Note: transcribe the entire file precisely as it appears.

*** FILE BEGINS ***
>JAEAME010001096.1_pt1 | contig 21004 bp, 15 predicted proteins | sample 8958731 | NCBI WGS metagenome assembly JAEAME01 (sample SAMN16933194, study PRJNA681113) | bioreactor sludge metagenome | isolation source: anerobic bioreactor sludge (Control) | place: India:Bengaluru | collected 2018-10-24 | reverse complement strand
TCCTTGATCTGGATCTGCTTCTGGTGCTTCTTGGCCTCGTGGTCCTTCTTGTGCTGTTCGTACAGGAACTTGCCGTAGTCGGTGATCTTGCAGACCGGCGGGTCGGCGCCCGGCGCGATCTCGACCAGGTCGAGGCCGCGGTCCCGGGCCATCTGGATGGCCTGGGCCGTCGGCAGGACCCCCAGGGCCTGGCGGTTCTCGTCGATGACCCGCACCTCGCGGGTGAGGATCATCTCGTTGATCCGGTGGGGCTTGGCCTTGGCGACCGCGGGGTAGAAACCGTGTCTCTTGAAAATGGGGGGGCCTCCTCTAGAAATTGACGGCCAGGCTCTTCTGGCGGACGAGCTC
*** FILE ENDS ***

>JAEAME010001096.1_pt1 | contig 21004 bp, 15 predicted proteins | sample 8958731 | NCBI WGS metagenome assembly JAEAME01 (sample SAMN16933194, study PRJNA681113) | bioreactor sludge metagenome | isolation source: anerobic bioreactor sludge (Control) | place: India:Bengaluru | collected 2018-10-24 | reverse complement strand
TCCTTGATCTGGATCTGCTTCTGGTGCTTCTTGGCCTCGTGGTCCTTCTTGTGCTGTTCGTACAGGAACTTGCCGTAGTCGGTGATCTTGCAGACCGGCGGGTCGGCGCCCGGCGCGATCTCGACCAGGTCGAGGCCGCGGTCCCGGGCCATCTGGATGGCCTGGGCCGTCGGCAGGACCCCCAGGGCCTGGCGGTTCTCGTCGATGACCCGCACCTCGCGGGTGAGGATCATCTCGTTGATCCGGTGGGGCTTGGCCTTGGCGACCGCGGGGTAGAAACCGTGTCTCTTGAAAATGGGGGGGCCTCCTCTAGAAATTGACGGCCAGGCTCTTCTGGCGGACGAGCTC